»I think, if you want to capture the African zeitgeist, the spirit of the times, you can do that best through crime stories.«
Indeed a “must read” interview: Ainehi Edoro in conversation with writer and editor Helon Habila. He just started his work as the editor of the Cordite Books crime imprint. He also makes some of the most illuminating and provocative observations about contemporary African fiction. You will find the interview with Mr. Habila (Oil on Water) at Brittle Paper.
»Peace is a great writer, but it seems like he deserves a critical drubbing for Red or Dead. You never know, maybe he’ll receive a phone call from a fellow writer from across the pond who’ll tell him, »Don’t worry pal, I’ve been there.««
In his fine blog The Venetian Vase Steve Powell writes about the resemblance and the difference of James Ellroy and David Peace and why it seems that history repeats itself.
Top 50 classic crime novels – what would make your list? Penguin have reissued 50 classic crime novels as a new Green Popular Penguins series in Australia. What do you make of their list – and what would you add to yours?
Andrew Nette at The Australia Culture Blog at The Guardian.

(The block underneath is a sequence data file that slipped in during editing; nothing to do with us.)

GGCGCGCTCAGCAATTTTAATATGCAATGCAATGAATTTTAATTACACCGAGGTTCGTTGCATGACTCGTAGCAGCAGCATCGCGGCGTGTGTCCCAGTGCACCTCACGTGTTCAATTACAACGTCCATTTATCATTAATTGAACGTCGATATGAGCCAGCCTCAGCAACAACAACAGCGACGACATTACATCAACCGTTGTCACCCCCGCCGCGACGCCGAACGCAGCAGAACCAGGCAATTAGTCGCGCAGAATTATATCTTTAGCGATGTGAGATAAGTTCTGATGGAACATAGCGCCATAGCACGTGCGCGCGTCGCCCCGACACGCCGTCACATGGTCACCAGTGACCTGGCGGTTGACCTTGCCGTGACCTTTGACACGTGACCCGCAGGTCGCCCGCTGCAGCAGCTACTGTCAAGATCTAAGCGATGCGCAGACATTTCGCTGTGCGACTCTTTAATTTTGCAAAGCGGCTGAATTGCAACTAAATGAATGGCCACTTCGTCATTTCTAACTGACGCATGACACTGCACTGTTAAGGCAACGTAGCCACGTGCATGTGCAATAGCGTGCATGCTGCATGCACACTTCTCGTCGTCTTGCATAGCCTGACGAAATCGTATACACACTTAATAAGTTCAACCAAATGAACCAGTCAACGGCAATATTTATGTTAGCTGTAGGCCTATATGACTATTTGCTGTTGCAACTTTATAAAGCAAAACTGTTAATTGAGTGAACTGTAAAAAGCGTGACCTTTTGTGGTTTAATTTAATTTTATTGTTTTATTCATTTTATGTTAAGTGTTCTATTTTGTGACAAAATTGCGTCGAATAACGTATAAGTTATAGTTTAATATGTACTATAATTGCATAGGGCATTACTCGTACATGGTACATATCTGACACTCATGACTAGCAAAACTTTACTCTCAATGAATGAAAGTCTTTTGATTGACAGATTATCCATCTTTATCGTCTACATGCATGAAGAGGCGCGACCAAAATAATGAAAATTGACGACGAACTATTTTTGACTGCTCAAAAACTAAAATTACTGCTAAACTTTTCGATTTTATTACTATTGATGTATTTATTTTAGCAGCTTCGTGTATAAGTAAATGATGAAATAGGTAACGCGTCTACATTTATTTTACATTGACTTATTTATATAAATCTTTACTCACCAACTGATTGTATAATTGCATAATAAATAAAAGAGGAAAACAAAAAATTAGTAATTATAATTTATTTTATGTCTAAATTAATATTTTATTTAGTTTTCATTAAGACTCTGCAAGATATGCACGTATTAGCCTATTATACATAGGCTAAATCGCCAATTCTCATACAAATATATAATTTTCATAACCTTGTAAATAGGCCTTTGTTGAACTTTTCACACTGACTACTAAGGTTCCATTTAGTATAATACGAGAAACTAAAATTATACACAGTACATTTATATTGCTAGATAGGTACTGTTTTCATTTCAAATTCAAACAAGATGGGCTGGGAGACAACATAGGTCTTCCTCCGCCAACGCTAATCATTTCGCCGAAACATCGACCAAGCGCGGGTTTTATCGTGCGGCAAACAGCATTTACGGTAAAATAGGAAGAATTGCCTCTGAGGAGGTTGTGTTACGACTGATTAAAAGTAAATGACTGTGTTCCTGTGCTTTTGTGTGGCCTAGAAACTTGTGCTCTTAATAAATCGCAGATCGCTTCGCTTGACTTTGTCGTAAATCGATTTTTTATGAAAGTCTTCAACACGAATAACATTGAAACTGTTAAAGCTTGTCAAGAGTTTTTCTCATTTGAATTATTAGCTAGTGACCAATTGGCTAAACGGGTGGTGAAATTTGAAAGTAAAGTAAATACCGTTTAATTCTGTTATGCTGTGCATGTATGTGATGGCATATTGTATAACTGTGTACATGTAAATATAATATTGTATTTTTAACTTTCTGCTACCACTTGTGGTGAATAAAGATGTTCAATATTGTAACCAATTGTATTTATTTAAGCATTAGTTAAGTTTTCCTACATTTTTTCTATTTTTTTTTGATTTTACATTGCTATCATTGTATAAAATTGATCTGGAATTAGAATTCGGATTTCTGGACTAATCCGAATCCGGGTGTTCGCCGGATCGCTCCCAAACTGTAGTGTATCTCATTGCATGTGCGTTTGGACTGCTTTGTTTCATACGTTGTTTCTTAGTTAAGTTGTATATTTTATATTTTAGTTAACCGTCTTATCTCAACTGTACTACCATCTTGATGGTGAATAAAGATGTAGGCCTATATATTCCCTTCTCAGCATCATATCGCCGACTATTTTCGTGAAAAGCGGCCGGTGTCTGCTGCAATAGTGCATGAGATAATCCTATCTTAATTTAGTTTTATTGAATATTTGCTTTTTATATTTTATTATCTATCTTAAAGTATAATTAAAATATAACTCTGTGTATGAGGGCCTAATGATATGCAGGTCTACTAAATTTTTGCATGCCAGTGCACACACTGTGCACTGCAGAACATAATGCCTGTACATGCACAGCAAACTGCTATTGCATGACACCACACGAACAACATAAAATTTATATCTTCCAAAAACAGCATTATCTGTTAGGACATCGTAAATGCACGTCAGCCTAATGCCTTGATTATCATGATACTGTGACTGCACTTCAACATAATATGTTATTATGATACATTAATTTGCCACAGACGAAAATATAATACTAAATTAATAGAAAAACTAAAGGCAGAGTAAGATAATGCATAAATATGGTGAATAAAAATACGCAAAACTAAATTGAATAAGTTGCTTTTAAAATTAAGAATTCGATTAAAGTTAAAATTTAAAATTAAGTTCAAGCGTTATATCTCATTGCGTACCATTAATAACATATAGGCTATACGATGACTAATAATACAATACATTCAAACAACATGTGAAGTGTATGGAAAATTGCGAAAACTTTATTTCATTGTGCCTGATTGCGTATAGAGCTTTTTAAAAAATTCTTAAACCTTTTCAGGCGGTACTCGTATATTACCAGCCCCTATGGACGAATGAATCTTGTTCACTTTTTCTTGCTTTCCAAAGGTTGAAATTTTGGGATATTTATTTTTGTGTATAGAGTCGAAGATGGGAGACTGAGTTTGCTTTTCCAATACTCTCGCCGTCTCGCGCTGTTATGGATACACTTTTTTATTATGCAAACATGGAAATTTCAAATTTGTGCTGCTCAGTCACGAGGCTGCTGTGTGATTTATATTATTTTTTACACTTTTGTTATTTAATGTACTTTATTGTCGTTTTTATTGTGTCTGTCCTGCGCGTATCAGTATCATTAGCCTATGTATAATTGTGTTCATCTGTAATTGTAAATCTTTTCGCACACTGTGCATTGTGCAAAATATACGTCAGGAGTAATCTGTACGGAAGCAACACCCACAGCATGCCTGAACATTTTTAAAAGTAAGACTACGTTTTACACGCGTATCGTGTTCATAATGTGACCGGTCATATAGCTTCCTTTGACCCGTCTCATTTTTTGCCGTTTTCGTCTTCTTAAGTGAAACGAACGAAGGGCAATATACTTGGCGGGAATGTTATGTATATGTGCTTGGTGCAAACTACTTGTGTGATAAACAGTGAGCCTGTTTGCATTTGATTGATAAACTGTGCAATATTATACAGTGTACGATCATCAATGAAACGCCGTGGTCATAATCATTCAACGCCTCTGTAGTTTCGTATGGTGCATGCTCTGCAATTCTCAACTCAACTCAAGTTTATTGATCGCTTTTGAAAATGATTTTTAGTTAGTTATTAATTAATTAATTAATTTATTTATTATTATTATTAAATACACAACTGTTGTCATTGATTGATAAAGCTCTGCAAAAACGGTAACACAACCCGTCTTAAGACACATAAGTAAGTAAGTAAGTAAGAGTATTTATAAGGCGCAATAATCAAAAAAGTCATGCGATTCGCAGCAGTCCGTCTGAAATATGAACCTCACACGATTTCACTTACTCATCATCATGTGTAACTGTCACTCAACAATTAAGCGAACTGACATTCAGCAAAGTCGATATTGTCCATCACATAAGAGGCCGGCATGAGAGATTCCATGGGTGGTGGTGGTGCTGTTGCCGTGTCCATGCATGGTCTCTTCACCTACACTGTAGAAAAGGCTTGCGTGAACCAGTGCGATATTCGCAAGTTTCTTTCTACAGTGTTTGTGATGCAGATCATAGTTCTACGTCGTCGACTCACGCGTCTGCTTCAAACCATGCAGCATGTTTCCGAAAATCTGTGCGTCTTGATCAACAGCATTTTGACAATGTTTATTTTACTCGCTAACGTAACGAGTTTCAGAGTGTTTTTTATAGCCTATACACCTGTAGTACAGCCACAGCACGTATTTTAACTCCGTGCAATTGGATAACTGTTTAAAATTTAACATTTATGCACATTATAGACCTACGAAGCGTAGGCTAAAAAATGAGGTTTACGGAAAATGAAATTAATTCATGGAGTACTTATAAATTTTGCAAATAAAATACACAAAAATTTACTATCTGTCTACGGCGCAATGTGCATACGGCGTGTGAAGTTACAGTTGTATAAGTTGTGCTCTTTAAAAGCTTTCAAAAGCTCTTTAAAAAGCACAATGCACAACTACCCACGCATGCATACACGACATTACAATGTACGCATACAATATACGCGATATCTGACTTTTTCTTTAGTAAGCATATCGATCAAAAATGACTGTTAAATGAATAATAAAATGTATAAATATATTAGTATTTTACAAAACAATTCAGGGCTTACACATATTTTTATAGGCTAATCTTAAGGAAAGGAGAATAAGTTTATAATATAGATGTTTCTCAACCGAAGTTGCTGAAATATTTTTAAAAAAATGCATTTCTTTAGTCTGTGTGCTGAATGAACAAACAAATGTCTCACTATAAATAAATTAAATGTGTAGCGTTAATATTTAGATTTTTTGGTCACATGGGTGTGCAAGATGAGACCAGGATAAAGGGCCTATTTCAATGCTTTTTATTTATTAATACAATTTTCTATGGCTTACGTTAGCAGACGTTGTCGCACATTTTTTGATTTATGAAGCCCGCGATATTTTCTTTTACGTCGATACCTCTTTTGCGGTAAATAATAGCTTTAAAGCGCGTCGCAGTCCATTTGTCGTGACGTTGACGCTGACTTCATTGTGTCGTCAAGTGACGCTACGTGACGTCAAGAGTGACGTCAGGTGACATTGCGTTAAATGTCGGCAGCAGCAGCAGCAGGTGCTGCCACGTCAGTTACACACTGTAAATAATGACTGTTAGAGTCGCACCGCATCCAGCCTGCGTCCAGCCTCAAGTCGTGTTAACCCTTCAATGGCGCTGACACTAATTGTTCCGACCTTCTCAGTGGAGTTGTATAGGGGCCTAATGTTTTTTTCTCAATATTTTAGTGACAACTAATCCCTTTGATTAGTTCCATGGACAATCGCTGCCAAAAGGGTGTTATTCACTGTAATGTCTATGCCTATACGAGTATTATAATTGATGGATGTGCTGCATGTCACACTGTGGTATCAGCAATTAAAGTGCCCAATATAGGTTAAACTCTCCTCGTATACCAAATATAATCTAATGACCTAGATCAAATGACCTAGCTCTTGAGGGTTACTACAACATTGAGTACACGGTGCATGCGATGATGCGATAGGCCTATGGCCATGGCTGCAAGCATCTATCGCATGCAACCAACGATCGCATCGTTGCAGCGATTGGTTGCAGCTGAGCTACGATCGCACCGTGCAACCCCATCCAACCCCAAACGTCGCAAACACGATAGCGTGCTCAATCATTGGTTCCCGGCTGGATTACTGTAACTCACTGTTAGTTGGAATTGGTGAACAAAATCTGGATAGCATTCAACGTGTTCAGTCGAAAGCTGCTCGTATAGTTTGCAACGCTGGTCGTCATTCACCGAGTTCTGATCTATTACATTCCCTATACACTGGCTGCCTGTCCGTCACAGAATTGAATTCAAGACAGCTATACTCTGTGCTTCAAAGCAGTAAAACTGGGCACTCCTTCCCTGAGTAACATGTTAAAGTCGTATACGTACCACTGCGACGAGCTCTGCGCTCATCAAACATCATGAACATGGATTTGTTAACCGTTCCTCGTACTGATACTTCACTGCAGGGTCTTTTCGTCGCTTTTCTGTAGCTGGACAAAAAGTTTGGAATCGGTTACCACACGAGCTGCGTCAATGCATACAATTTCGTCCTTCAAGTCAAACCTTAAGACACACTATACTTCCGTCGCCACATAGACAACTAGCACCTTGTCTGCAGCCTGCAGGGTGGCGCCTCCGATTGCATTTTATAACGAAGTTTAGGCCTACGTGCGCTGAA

»If Ms Rowling had chosen as her pseudonym Robert Svensson and set the book in Stockholm she would have sold thousands of copies instead of hundreds.«
Adrian McKinty: What the failure of J.K. Rowling‘s crime novel The Cuckoo’s Calling says about the state of crime fiction. A worth reading blogpost at the psychopathology of everyday life.
»Let It Burn is a tense, well-constructed, and sometimes poignant tale that will make newcomers to Hamilton’s series want to go back and read the previous entries.«
J. Kingston Pierce
Pierce’s Picks: J. Kingston Pierce about Let It Burn, the latest novel by Steve Hamilton. His review at The Rap Sheet.
»In the modern atmosphere the Humdrums have become the designated scapegoats for the Golden Age’s perceived sin of having overemphasized the puzzle element in mysteries. Even Christie, despite her still great sales and popularity, has been mocked as merely a maker of puzzles. I get into all this in the Masters of the ‘Humdrum’ Mystery introduction, which is called ‘Mere Puzzles’.«
Blogspot: Rich Westwood in conversation with Curtis Evans about his book Masters of the ‘Humdrum’ Mystery . Read more at the fine blog Past Offences.
»In any case, I try not to exaggerate when I use some historical or zoological knowledge in a book. It must remain a detective story, not become a historical one with lessons and everything boring.«
Peter Rozovsky in conversation with Fred Vargas: In the first part of his interview they talked about Algeria, about the overlap between her careers as author and scientist and a lot more. Read more at the fine blog Detectives Beyond Borders.
»Ultimately, like Walden, I have reservations about crime writers using novels to preach their political views, even if they are distinguished as le Carré.«
A worth reading blogspot by Steve Powell: Should Crime Novels Be More Political? Read more at Steve’s blog The Venetian Vase.